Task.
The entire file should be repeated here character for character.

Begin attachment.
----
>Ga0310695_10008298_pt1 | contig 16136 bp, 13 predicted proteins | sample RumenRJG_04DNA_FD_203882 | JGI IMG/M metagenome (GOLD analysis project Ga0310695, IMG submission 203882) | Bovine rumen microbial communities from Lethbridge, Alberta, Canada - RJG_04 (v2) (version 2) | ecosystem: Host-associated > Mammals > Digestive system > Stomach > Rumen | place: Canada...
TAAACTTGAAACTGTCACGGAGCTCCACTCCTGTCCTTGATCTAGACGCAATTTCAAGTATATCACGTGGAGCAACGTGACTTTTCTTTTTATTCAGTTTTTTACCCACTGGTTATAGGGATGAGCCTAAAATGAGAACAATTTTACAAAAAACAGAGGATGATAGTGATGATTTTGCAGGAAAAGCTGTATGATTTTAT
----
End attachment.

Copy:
>Ga0310695_10008298_pt1 | contig 16136 bp, 13 predicted proteins | sample RumenRJG_04DNA_FD_203882 | JGI IMG/M metagenome (GOLD analysis project Ga0310695, IMG submission 203882) | Bovine rumen microbial communities from Lethbridge, Alberta, Canada - RJG_04 (v2) (version 2) | ecosystem: Host-associated > Mammals > Digestive system > Stomach > Rumen | place: Canada...
TAAACTTGAAACTGTCACGGAGCTCCACTCCTGTCCTTGATCTAGACGCAATTTCAAGTATATCACGTGGAGCAACGTGACTTTTCTTTTTATTCAGTTTTTTACCCACTGGTTATAGGGATGAGCCTAAAATGAGAACAATTTTACAAAAAACAGAGGATGATAGTGATGATTTTGCAGGAAAAGCTGTATGATTTTAT